Sick Cat1

Sometimes the cat gets better. Its eyes clear; it starts eating and drinking and taking an interest again. When you pet the cat, it presses against your hand to get in a really good rub. It narrows its eyes to slits and rounds its back in comfort. A convalescent cat is as happy and grateful as any human recovering from a bad illness and just as wonderful to see.


And sometimes the cat dies. Its fur and skin grow cold. The color recedes from its gums, leaving them pale and grey. Its eyes dull. It sinks into a stupor. Occasionally it rallies and fights for a while, meowing desperately, arching its back, scrabbling at the floor with its paws. Its breathing is shallow but strained; existence is hard labor. But it holds on.

For hours on Christmas Eve I watched a young cat slowly die. Several times I truly thought he was getting better, but he wasn’t. When my husband got home he took the cat outside with his .22 and ended it.

A recent remark from a friend got me thinking about hope, about how hard it is to let go even when you’re all but certain it’s in vain. It dwindles to a hard little kernel that lodges in your mind and will not move. Hope is part expectation and part desire, and it’s not particular as to proportions. Expectation may shrivel to a dry husk while desire remains robust and green, and together they still add up to hope.

You can tell yourself every hour of every day how unlikely you are to get what you want, but you cannot by an act of will stop the wanting. The most meager grain of expectation is enough to keep hope alive, and desire can actually nurture expectation, doing violence to intellect.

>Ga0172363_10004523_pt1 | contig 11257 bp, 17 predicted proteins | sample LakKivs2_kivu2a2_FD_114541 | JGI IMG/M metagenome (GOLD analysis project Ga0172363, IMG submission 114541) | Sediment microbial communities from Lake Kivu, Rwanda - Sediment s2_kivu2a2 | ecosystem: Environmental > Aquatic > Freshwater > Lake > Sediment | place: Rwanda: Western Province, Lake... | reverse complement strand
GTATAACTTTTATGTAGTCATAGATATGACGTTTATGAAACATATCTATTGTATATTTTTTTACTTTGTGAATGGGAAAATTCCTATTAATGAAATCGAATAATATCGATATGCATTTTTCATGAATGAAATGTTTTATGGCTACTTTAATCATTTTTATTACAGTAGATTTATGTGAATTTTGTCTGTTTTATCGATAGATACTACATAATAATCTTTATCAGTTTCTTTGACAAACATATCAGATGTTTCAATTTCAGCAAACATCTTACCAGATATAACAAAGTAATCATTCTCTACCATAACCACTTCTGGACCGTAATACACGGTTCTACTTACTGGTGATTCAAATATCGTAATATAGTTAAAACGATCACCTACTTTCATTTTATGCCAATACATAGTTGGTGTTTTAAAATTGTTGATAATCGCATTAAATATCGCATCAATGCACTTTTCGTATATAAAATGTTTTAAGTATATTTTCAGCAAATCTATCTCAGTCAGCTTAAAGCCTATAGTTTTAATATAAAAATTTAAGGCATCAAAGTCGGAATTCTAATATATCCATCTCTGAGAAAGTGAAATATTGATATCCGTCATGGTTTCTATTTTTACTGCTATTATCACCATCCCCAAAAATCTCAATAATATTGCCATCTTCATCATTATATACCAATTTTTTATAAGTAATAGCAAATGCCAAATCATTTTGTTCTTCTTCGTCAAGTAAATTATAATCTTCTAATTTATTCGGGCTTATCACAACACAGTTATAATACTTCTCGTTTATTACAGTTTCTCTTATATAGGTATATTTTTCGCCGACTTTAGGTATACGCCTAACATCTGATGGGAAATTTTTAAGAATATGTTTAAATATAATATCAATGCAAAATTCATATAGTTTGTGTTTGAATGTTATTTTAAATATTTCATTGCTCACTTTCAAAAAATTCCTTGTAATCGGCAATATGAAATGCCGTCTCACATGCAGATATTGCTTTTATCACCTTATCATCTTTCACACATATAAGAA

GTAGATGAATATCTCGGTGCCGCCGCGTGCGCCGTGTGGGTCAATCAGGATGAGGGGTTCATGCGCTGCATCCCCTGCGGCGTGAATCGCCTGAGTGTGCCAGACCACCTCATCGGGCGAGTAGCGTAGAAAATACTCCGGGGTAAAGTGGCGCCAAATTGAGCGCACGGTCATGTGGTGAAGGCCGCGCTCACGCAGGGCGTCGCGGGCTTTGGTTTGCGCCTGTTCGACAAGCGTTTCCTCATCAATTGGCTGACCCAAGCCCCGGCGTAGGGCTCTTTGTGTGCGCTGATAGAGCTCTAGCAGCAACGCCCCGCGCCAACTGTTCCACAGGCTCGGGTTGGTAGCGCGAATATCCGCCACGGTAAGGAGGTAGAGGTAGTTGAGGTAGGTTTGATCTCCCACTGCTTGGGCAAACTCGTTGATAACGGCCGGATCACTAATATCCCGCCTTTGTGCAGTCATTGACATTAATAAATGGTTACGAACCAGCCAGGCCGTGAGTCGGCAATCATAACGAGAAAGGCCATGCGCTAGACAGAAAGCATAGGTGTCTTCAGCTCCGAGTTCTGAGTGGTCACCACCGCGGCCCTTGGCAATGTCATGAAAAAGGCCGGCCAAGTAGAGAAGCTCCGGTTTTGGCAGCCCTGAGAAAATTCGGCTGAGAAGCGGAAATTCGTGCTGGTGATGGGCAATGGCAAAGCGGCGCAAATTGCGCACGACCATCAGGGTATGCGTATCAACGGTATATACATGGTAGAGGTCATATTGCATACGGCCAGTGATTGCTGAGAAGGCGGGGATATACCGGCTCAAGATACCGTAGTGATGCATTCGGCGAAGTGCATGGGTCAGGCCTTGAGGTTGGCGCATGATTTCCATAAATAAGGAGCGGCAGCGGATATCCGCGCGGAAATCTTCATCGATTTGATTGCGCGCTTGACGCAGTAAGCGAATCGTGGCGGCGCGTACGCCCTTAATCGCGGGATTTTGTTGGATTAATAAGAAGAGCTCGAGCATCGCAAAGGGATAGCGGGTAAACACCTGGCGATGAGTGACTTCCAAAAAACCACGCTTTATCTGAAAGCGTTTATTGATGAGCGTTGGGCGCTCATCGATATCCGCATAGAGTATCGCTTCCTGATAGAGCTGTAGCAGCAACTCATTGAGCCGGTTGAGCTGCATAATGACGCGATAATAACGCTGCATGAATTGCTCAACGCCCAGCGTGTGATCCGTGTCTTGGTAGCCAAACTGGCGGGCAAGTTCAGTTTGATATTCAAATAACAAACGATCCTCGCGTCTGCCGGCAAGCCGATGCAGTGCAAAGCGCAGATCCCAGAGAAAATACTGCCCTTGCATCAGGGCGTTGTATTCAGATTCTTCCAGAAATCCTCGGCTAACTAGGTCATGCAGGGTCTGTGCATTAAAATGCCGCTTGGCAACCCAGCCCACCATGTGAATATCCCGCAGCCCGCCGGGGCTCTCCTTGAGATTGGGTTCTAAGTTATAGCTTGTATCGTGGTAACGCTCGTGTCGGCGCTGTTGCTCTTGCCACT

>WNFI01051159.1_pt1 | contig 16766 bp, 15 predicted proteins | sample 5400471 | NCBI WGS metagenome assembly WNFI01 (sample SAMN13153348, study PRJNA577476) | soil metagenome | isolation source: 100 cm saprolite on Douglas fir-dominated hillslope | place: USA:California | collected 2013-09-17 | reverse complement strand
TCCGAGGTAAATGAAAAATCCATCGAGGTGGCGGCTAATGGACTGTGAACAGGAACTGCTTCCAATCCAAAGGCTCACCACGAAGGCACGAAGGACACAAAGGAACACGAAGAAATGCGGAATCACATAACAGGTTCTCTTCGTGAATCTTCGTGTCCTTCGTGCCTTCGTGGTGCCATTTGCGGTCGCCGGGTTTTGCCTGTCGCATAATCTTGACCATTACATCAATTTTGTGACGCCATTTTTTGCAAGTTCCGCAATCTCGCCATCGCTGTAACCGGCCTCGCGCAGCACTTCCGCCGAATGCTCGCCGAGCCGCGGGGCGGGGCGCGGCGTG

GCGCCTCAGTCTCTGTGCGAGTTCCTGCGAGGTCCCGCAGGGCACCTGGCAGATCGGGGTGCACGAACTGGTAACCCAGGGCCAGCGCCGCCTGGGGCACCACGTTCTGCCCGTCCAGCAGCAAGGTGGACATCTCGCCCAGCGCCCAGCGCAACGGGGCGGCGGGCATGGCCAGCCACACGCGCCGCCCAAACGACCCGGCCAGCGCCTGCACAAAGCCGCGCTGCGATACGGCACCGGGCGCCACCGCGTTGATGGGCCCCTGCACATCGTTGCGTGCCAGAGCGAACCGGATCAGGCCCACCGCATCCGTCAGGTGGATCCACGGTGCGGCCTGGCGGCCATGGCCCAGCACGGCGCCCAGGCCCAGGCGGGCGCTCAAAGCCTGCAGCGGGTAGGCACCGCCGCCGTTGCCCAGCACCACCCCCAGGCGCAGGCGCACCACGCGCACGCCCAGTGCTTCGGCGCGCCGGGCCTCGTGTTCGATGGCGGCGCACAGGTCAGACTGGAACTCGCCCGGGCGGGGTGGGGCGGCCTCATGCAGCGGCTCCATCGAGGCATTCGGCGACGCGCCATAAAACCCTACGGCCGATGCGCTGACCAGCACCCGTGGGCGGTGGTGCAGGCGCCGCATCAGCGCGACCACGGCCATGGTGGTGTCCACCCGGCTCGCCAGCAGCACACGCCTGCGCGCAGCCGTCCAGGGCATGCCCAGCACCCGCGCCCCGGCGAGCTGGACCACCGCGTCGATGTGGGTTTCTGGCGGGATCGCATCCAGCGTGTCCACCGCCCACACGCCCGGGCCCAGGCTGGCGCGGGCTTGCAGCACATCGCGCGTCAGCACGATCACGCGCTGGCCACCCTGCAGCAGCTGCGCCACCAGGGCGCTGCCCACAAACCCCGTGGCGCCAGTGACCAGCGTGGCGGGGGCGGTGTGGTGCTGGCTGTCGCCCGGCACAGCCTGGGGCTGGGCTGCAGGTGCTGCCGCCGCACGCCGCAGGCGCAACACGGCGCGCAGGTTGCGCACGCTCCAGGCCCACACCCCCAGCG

The trouble is that we can’t predict the future. If we could, then hope would be neither needful nor possible. We’re caught in the uncertainty between fulfillment and disappointment, and there’s no way out but through.

I think that faint hope is like a little cat that’s sick. It might make it and it might not. And the tension of watching and wondering is a terrible, terrible thing. Even when it seems that the most merciful thing to do would be to kill it, you can’t, because you can’t willfully end hope without ending yourself. The most you might manage is to stifle it, and if you make a habit of that you’ll end up like what C.S. Lewis called the Disillusioned “Sensible Man.” Though priggish and repressed, such a man “rubs along fairly comfortably” without being a nuisance to society. According to Lewis, such a state “would be the best line we could take if man did not live forever.”